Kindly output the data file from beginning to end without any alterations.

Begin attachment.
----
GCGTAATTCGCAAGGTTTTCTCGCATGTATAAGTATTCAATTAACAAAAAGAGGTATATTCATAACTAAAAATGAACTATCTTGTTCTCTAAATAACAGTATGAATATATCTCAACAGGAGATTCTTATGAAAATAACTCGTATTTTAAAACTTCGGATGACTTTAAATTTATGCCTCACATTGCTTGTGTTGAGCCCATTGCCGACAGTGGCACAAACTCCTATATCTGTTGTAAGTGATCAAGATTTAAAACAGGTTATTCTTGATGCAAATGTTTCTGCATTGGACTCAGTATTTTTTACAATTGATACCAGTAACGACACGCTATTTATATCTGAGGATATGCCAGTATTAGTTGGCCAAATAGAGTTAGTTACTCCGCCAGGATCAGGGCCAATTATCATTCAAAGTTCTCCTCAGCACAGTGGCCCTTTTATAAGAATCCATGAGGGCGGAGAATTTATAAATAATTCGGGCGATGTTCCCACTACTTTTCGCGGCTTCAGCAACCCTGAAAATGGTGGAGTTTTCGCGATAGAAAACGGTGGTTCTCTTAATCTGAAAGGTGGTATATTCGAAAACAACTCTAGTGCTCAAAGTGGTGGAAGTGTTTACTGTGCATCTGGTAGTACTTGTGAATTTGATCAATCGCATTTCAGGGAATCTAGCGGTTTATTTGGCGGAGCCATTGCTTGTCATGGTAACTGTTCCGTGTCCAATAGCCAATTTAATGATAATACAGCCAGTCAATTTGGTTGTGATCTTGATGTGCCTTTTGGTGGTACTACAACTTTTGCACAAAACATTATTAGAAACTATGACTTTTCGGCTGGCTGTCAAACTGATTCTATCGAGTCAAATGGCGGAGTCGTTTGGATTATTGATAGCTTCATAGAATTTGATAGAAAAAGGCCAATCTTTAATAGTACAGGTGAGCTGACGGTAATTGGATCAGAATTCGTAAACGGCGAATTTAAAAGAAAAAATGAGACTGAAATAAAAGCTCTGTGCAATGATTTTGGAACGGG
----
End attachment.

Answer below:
GCGTAATTCGCAAGGTTTTCTCGCATGTATAAGTATTCAATTAACAAAAAGAGGTATATTCATAACTAAAAATGAACTATCTTGTTCTCTAAATAACAGTATGAATATATCTCAACAGGAGATTCTTATGAAAATAACTCGTATTTTAAAACTTCGGATGACTTTAAATTTATGCCTCACATTGCTTGTGTTGAGCCCATTGCCGACAGTGGCACAAACTCCTATATCTGTTGTAAGTGATCAAGATTTAAAACAGGTTATTCTTGATGCAAATGTTTCTGCATTGGACTCAGTATTTTTTACAATTGATACCAGTAACGACACGCTATTTATATCTGAGGATATGCCAGTATTAGTTGGCCAAATAGAGTTAGTTACTCCGCCAGGATCAGGGCCAATTATCATTCAAAGTTCTCCTCAGCACAGTGGCCCTTTTATAAGAATCCATGAGGGCGGAGAATTTATAAATAATTCGGGCGATGTTCCCACTACTTTTCGCGGCTTCAGCAACCCTGAAAATGGTGGAGTTTTCGCGATAGAAAACGGTGGTTCTCTTAATCTGAAAGGTGGTATATTCGAAAACAACTCTAGTGCTCAAAGTGGTGGAAGTGTTTACTGTGCATCTGGTAGTACTTGTGAATTTGATCAATCGCATTTCAGGGAATCTAGCGGTTTATTTGGCGGAGCCATTGCTTGTCATGGTAACTGTTCCGTGTCCAATAGCCAATTTAATGATAATACAGCCAGTCAATTTGGTTGTGATCTTGATGTGCCTTTTGGTGGTACTACAACTTTTGCACAAAACATTATTAGAAACTATGACTTTTCGGCTGGCTGTCAAACTGATTCTATCGAGTCAAATGGCGGAGTCGTTTGGATTATTGATAGCTTCATAGAATTTGATAGAAAAAGGCCAATCTTTAATAGTACAGGTGAGCTGACGGTAATTGGATCAGAATTCGTAAACGGCGAATTTAAAAGAAAAAATGAGACTGAAATAAAAGCTCTGTGCAATGATTTTGGAACGGG